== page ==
Trrying to turn a device off after a certain amount of time

Im trying to turn an item off after 2 mins, but what i have isnt working. Im pretty new to this so it my all be tottaly wrong

Item File

Switch ToiletLight “Light” [ “Switchable” ] {mqtt=">[broker:cmnd/sonoff-12/power:command:OFF:0],>[broker:cmnd/sonoff-12/power:command:ON:1]"}

Rules File

var Timer md1Timer = null
val int timeoutMinutes = 2

rule "ToiletLight received ON"
when
Item ToiletLight received command ON
then
if(md1Timer == null) {
md1Timer = createTimer(now.plusMinutes(timeoutMinutes ), [|
ToiletLight.sendCommand(OFF)
md1Timer = null
])
}
else {
md1Timer.reschedule(now.plusMinutes(timeoutMinutes )
}
end

There is a bracket missing at the end of the last but two line.

md1Timer.reschedule(now.plusMinutes(timeoutMinutes))
                                                  /\

Apart from that the rule seems ok to me.
Does the switch work at all if using through UI?
I don’t use mqtt, so I don’t know if the item definition is correct, though it seems correct either.

You wouldn’t need the italic part, but the main problem is a missing second ) after timeoutMinutes.
Also see this on NULL vs null.
Also, I vaguely recall that if comparing against null, you need to use !== (or ===) in latest software version, but I fail to find a reference. Usually the rule parser will complain about.

Either way, make sure you make use of proper tooling. Will make it a lot easier for you to write error-free rules.
Use the Eclipse Designer, or set proper debugging so you will get alerted by the parser in openhab.log (set debug level for org.openhab.model.script.rules and .engine logging).

check out the expire binding also

+1 The expire binding is simple to implement and just works

Examples of Expire Binding as a Timer:

I would wait for an error in the logs before I would blindly switch over to using !== and === verses != and == because the two are really two different operations and it is not entirely clear to me yet exactly when the rules parser complains about it.

== calls the .equals method but === does a Java identity equals. Thus if I had:

val string1 = "foo"
val string2 = "foo"
operator result comment
string1 == string2 true compares each letter in the two strings
string1 != string2 false comares each letter in the two strings
string1 === string2 false determines if both variables point to the same place in memory
string1 !== string2 true determines if both variables point to different places in memory

As you can see, in this case, == and === produce exactly opposite results.

The reason why string1 === string2 doesn’t work as expected is because string1 and string2 are not literally the same object and === only compares the memory address the variables point to.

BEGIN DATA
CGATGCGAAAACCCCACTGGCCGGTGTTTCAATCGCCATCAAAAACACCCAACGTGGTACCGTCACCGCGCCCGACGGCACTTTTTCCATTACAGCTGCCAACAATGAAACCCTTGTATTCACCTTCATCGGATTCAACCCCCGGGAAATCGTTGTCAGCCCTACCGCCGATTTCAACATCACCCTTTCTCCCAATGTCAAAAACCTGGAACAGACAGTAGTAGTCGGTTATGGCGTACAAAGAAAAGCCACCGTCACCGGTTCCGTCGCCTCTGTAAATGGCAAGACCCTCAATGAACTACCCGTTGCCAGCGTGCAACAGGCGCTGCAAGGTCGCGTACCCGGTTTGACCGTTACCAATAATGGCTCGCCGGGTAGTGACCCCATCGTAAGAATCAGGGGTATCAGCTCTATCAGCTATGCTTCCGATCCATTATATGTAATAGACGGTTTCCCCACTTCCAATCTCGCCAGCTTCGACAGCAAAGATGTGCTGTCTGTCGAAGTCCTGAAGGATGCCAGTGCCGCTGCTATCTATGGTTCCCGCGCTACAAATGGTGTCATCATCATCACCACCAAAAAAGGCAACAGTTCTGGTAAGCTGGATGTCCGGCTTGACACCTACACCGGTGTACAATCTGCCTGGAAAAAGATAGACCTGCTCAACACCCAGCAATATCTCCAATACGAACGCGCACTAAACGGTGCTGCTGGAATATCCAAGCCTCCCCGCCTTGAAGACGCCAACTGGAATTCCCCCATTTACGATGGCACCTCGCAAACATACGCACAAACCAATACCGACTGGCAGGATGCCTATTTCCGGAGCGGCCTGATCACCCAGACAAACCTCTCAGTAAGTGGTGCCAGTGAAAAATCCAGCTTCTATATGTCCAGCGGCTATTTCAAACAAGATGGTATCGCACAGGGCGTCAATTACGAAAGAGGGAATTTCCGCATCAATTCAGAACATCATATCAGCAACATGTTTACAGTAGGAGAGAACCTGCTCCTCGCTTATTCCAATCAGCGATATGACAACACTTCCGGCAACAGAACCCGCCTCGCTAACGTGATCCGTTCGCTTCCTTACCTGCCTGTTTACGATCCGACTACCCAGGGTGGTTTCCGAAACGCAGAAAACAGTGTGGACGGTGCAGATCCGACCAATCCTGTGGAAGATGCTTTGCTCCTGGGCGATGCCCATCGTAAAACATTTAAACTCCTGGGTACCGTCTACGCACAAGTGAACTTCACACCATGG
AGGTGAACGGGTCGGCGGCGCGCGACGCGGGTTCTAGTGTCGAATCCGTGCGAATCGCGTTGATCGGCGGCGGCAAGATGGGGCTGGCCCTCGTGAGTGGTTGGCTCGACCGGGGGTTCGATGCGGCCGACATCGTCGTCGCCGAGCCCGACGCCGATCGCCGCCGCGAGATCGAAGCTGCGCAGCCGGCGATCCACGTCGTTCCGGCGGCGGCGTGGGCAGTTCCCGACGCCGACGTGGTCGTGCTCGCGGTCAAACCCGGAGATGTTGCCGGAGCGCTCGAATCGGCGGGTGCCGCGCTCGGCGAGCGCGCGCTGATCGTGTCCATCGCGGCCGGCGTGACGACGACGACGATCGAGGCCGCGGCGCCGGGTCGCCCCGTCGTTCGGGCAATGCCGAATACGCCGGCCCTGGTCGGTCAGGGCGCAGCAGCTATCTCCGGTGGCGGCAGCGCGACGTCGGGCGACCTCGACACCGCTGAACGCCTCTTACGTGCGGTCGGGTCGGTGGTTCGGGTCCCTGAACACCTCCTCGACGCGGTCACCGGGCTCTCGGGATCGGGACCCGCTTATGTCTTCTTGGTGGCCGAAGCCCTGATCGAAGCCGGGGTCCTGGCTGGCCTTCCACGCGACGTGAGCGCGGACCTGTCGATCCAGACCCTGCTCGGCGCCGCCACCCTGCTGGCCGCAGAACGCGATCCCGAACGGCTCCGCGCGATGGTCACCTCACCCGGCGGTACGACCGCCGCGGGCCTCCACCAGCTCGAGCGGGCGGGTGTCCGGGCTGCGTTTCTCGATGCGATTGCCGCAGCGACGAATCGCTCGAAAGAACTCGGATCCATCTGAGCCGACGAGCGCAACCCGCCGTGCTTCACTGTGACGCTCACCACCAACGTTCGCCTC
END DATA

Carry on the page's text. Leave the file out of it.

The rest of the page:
Unfortunately, this is something built into the base language and not something I think we can get rid of in OH 2, but were I king for a day I would find a way to make == smarter and do away with === because it is only going to continue to cause major headaches going forward.

4 Likes

Guys, thanks for all your help, there is a lot of info there to process.

Regarding logs is there any easy way to view them

Yes the rule works OK in the UI

Ok, so the the missing ) was the answer to the initial timer problem, the light turns off after 2 mins which is great, however there are 2 further issues which I guess are linked.

  1. When the device turns off by the timer rule, the Switch icon on the UI still shows as on.
  2. When I turn the item on manually (Its a Sonoff Touch Switch) the rule does not turn it off after 2 mins

Items File
Switch ToiletLight “Light” [ “Switchable” ] {mqtt=">[broker:cmnd/sonoff-12/power:command:OFF:0],>[broker:cmnd/sonoff-12/power:command:ON:1]"}

Sure, they’re just files under /var/log/openhab2.
Then again, if you don’t know that, I guess you haven’t even looked at the beginner tutorial but somewhat jumped right into the middle. Start over with the basics at http://docs.openhab.org/tutorials/beginner/index.html.

It should, but there’s a number of situations where this does not or cannot work.
Could be because you use a Sonoff, that for sure is not the best switch in terms of SW (and HW), so a couple of issues are likely caused by that. Try to insert ToiletLight.postUpdate(OFF) after the sendCommand line.
Definitely not the best choice for a beginner to start with …

by “item” you mean the physical switch ? (as opposed to manually operating the virtual item in UI).
Well,first that would require the Sonoff to send a message (I guess it does that using MQTT? but don’t expect us to know …), and second you would need to configure openhab to accept input from MQTT channel and assign that to your switch item. That part is missing in your switch item definition above, the “>” will only generate output…search this forum for MQTT for examples on how to do that.

As I already said, definitely not the right device to start with for a beginner.

Markus
Thank you for your informative reply, I will digest your reply, with regards the “Logs” I have looked at the beginner tutorial, however I got stuck on the very start “open the finder,” it would be helpful if the guide explained what FINDER was and how to access it.

Regarding Sonoff, I have had a lot of success with them, I have 9 of them active at the moment, but only one Sonoff Touch. Please could you advise which devices you prefer as I am always open to suggestions.

regards
Steve

Hmm, I don’t know either. Possibly something simple like a file viewer program, but I haven’t heard that term before.
@ThomDietrich, would you mind to rework that page (or hand this task to whoever wrote it) ?
Btw, the final chapter (on persistence) also still needs to be written.